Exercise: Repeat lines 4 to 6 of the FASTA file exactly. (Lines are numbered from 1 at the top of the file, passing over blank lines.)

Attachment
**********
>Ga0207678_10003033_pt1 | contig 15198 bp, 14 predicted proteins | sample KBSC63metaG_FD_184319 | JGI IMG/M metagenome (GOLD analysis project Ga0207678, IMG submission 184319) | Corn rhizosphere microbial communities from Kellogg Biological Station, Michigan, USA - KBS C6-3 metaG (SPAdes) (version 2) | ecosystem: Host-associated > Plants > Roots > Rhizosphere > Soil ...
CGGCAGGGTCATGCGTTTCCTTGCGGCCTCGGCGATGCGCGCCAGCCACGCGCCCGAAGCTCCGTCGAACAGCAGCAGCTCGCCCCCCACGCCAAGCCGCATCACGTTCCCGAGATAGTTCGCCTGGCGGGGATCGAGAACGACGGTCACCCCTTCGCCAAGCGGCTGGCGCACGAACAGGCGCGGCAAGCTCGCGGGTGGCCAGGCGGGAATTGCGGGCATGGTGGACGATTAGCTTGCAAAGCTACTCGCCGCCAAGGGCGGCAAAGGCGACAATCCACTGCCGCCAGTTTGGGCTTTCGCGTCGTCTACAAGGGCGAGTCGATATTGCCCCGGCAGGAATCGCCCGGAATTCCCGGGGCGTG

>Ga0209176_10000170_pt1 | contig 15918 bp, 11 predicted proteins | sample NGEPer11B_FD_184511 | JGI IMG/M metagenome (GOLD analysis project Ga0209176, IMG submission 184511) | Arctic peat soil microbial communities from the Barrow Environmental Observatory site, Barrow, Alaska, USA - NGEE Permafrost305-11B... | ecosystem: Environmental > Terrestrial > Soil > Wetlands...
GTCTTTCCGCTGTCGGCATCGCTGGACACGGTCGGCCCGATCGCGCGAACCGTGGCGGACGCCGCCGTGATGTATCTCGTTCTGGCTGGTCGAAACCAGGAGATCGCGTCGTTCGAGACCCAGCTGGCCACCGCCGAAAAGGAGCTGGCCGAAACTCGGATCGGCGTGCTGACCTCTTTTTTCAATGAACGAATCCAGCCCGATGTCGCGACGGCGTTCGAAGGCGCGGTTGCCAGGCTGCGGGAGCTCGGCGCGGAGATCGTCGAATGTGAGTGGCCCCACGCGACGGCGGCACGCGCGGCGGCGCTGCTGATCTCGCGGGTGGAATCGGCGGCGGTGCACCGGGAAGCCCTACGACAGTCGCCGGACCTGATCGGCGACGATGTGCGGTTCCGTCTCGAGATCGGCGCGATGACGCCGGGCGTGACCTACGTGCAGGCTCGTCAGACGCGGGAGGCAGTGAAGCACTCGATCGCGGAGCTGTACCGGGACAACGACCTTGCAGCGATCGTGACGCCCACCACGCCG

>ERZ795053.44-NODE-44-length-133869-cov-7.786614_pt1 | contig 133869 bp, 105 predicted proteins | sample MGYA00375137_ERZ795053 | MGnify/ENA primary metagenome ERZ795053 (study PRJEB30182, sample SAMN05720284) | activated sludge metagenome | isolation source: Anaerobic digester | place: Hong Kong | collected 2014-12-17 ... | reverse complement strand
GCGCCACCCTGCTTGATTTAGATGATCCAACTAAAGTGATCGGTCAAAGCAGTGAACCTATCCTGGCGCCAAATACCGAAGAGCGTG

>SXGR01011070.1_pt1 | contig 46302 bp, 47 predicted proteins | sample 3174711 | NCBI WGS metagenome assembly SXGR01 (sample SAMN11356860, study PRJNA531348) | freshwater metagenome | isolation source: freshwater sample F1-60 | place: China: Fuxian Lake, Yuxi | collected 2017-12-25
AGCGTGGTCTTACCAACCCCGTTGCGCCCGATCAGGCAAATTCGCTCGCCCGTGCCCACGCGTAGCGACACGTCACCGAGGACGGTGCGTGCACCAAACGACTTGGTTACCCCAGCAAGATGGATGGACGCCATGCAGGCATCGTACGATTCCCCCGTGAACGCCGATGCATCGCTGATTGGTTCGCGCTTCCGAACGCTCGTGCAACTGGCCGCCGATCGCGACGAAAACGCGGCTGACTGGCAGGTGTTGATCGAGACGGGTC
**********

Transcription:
GTCTTTCCGCTGTCGGCATCGCTGGACACGGTCGGCCCGATCGCGCGAACCGTGGCGGACGCCGCCGTGATGTATCTCGTTCTGGCTGGTCGAAACCAGGAGATCGCGTCGTTCGAGACCCAGCTGGCCACCGCCGAAAAGGAGCTGGCCGAAACTCGGATCGGCGTGCTGACCTCTTTTTTCAATGAACGAATCCAGCCCGATGTCGCGACGGCGTTCGAAGGCGCGGTTGCCAGGCTGCGGGAGCTCGGCGCGGAGATCGTCGAATGTGAGTGGCCCCACGCGACGGCGGCACGCGCGGCGGCGCTGCTGATCTCGCGGGTGGAATCGGCGGCGGTGCACCGGGAAGCCCTACGACAGTCGCCGGACCTGATCGGCGACGATGTGCGGTTCCGTCTCGAGATCGGCGCGATGACGCCGGGCGTGACCTACGTGCAGGCTCGTCAGACGCGGGAGGCAGTGAAGCACTCGATCGCGGAGCTGTACCGGGACAACGACCTTGCAGCGATCGTGACGCCCACCACGCCG

>ERZ795053.44-NODE-44-length-133869-cov-7.786614_pt1 | contig 133869 bp, 105 predicted proteins | sample MGYA00375137_ERZ795053 | MGnify/ENA primary metagenome ERZ795053 (study PRJEB30182, sample SAMN05720284) | activated sludge metagenome | isolation source: Anaerobic digester | place: Hong Kong | collected 2014-12-17 ... | reverse complement strand
GCGCCACCCTGCTTGATTTAGATGATCCAACTAAAGTGATCGGTCAAAGCAGTGAACCTATCCTGGCGCCAAATACCGAAGAGCGTG